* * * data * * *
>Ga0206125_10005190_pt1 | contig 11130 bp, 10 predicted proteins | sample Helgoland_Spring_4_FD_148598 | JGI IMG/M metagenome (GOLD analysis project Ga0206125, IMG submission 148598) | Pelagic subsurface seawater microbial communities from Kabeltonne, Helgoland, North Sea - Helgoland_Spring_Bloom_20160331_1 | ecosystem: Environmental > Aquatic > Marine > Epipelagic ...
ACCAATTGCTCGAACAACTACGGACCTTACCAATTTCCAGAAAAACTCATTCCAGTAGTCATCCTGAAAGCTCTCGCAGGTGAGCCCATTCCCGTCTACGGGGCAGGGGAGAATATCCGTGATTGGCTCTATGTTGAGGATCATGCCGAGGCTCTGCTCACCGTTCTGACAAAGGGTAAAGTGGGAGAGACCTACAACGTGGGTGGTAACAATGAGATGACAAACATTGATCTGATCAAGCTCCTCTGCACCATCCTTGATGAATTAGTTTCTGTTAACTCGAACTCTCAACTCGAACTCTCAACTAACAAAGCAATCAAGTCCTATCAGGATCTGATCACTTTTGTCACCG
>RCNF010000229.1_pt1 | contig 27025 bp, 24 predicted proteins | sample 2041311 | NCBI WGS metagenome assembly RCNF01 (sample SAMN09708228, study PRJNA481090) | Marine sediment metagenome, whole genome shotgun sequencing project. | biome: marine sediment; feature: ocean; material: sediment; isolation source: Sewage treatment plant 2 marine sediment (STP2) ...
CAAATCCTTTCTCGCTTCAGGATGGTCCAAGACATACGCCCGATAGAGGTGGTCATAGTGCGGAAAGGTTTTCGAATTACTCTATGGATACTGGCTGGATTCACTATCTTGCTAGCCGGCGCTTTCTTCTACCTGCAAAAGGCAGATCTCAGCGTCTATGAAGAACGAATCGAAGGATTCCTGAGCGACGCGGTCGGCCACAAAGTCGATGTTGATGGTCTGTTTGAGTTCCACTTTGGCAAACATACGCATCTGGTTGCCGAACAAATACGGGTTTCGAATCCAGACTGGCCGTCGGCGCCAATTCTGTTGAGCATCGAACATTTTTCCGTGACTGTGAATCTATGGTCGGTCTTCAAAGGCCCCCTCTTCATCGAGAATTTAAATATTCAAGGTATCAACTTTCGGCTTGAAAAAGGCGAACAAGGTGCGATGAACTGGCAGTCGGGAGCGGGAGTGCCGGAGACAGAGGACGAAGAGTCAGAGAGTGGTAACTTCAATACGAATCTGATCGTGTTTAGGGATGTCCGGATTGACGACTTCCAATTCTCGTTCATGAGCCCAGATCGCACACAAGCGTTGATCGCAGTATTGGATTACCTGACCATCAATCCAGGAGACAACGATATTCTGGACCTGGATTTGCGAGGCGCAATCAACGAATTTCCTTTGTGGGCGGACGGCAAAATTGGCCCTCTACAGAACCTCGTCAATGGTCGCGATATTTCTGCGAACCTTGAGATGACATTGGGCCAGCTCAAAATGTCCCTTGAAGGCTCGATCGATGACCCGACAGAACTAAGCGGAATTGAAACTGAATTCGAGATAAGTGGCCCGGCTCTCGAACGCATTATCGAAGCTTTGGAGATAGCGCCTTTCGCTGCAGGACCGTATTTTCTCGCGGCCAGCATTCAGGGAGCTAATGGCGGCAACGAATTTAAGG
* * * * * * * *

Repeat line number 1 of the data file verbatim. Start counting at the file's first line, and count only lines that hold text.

>Ga0206125_10005190_pt1 | contig 11130 bp, 10 predicted proteins | sample Helgoland_Spring_4_FD_148598 | JGI IMG/M metagenome (GOLD analysis project Ga0206125, IMG submission 148598) | Pelagic subsurface seawater microbial communities from Kabeltonne, Helgoland, North Sea - Helgoland_Spring_Bloom_20160331_1 | ecosystem: Environmental > Aquatic > Marine > Epipelagic ...